While you’ll have practically an endless list of things to see and do in Barcelona, you’ll also be perfectly situated for some fabulous day trips. Whether you want to explore Roman ruins in an ancient city, climb a mountain, lounge on a beautiful beach or something else, this list has got you covered. In fact, you might just want to extend your trip to tackle them all.
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Besalu (Hotel Prices & Photos)
Besalu is located in the province of Girona is a little over 90 minutes north of Barcelona, with one of its most popular attractions the 12th-century Romanesque bridge that sits over the Fluvia River with a gateway at its midpoint. The village itself is over 1,000 years old, and today, it has a quirky mix of new and old. Its church of Sant Pere was consecrated in 1003, while the bridge and areas of the Jewish quarter have all been restored, making it a literal walking museum. There are arcaded streets, pretty squares and the remains of a medieval synagogue, located in the lower town near the river. Take a walking tour and it will cover the main points of historical interest like the Jewish ritual bath, the church of Sant Pere and the Jewish quarter.
Tarragona (Hotel Prices & Photos)
If you’re hoping to see Roman ruins in Spain, head to Tarragona, about an hour and 20 minutes south of Barcelona where you’ll be able to witness an incredible amphitheater that was constructed nearly 2,000 years ago overlooking the Mediterranean. Just outside of town is a magnificent aqueduct and in town is a gorgeous Old Town and Gothic cathedral. The National Archaeological Museum of Tarragona is well-worth a visit too, taking visitors on a journey back through time.
Cadaques (Hotel Prices & Photos)
Located in Cap de Creus National Park, a little two hours from Barcelona, this whitewashed coastal village lies on the Cap de Creus peninsula on a bay, with the Mediterranean on one side and Peni Mountain on the other. It’s best-known for being the primary residence of the late Salvador Dali who visited frequently during his childhood and later had a home in nearby Port Lligat that serves as a museum today. Many other famous artists have called Cadaques home too, including Pablo Picasso. If you want to learn more about its history, visit the Cadques Museum.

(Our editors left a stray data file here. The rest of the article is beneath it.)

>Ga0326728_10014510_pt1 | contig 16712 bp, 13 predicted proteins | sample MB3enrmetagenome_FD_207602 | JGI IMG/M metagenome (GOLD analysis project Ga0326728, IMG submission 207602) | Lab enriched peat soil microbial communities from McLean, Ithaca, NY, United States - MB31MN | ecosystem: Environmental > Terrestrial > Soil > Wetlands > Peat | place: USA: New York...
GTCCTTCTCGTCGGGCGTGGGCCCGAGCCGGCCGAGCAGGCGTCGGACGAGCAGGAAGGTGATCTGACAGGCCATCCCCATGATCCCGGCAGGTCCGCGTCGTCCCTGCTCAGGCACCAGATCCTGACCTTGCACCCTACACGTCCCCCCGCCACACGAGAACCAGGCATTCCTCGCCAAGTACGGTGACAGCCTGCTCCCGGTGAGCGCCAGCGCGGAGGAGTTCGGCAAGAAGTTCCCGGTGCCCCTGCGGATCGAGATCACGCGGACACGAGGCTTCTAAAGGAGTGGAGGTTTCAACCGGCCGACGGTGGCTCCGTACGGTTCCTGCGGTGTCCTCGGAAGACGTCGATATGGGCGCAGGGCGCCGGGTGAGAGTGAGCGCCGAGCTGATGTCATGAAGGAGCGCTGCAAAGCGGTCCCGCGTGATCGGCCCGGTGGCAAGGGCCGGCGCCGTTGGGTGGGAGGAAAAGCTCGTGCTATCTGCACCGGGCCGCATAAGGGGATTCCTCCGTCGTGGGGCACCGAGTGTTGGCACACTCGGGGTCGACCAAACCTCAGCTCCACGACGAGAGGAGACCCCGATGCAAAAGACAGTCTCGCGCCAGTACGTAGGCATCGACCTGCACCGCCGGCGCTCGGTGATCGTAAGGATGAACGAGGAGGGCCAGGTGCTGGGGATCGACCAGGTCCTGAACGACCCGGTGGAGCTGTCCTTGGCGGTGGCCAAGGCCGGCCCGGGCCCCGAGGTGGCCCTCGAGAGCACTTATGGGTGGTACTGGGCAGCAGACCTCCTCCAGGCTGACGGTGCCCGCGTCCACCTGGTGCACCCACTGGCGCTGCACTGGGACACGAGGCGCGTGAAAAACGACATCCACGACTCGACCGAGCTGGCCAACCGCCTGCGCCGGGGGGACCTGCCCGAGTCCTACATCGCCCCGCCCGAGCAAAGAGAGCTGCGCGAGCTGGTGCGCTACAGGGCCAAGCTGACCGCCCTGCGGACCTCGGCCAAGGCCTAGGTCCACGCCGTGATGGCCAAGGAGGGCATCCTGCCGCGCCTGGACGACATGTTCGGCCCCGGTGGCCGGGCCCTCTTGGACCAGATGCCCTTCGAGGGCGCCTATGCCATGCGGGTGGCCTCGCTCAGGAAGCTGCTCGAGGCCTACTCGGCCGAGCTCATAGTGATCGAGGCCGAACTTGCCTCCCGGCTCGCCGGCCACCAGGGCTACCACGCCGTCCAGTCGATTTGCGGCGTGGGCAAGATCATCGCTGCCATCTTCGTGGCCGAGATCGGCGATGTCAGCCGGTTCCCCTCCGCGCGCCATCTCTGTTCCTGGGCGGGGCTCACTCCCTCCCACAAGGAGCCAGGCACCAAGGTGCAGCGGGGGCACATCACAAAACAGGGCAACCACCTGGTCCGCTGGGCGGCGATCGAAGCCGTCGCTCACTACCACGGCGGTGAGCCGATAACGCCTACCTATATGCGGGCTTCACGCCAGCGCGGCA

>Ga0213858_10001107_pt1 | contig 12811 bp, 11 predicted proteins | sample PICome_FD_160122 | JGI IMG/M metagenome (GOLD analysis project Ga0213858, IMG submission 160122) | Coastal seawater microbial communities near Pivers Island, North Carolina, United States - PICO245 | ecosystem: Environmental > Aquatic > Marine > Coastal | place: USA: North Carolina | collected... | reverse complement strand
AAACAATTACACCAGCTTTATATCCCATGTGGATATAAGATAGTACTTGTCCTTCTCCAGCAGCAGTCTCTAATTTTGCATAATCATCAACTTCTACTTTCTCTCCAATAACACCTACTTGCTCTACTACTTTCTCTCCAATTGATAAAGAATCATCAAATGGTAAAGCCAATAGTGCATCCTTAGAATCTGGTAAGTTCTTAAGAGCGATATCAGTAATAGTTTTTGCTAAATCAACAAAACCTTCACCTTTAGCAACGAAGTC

Morella (Hotel Prices & Photos)
Surrounded by walls with a castle at the center, the ancient town of Morella is a three-hour drive from Barcelona and it’s one of the world’s most magnificent walled towns. Its buildings were constructed in various styles ranging from Romanesque to Gothic, and it offers plenty of culinary treasures too. Locals make traditional sweets called flaons and mantecadas and in the shops, you’ll find a wide variety of local honey, sheep and goat cheese, and truffles referred to as “black diamonds.”
Castellfollit de la Roca (Hotel Prices & Photos)
Less than two hours from Barcelona is Castellfollit de la Roca, one of the Catalonia region’s smallest towns with a population of only 1,000 living in an area smaller than a square kilometer. Its homes and church, set atop the edge of a basalt precipice, is one of the most photographed and painted images in the area, and looking out from here you’ll get a gorgeous view of the valley and two rivers. Wander through the oldest part of the village that dates back to the Middle Ages with its narrow streets, lovely squares and homes that are predominantly made from volcanic rocks.
Alquezar, Huesca (Hotel Prices & Photos)
Less than three hours from Barcelona, the beautiful Moorish village of Alquezar has impressive surroundings and a rich cultural heritage, tucked in the foothills of the Pyrenees inside the Sierra y Canones de Guara Nature Reserve. It’s a great place for outdoor adventurers with its Descenso de Barrancos Canyon popular for hiking, mountain biking and horseback riding. The town itself is home to a castle and the Santa Maria la Mayor collegiate church, the region’s most visited monument. As soon as you step through its Gothic gate you’ll feel as if you’ve taken a step back in time.
Tossa de Mar (Hotel Prices & Photos)
Tossa de Mar, an hour and 20 minutes north, is a coastal resort with its fortified old town the only medieval fortress extant of its kind anywhere in Catalonia. Walk around the turrets and lighthouse, then enjoy the afternoon on the beach beneath the battlements. If you’re looking for seclusion, Cala Pola is a remote beach that can be reached with a two-hour hike over a craggy, forested path.
Montserrat Mountain (Hotel Prices & Photos)
If you’re looking for a day of scenic hiking, head to Montserrat Mountain which rises up to 4,055 feet at the highest peak. Renowned for its jagged rock formations that look a bit like a giant serrated handsaw, it offers a wide range of trails for all levels of fitness and just over halfway up is the Santa Maria de Montserrat Abbey. It’s considered a sacred place, popular for pilgrimages as the home of the Virgin Mary of Montserrat.
Sitges (Hotel Prices & Photos)
Less than an hour from Barcelona, Sitges is one of the best places to visit in Spain, and it makes an easy day trip with a cosmopolitan vibe as a popular spot for wealthy Barcelonians’ holiday homes for hundreds of years. The population quadruples in the summer months, while fall brings the popular International Film Festival that focuses on horror and fantasy. At any time of year, you’ll find world-class shopping and countless tapas bars to enjoy.
Figueres (Hotel Prices & Photos)
Figueres, an hour and 40 minutes from Barcelona, is known for its spectacular architecture that includes the 18th-century Castell de Sant Ferran and the Teatre-Museu Dali, a famous theater-turned museum that was transformed by Dali himself. Impressive outside, inside you’ll discover a surreal world of art, with paintings, statues and sculptures. Figueres also has a small old town to explore along with a smattering of enticing cafes and restaurants.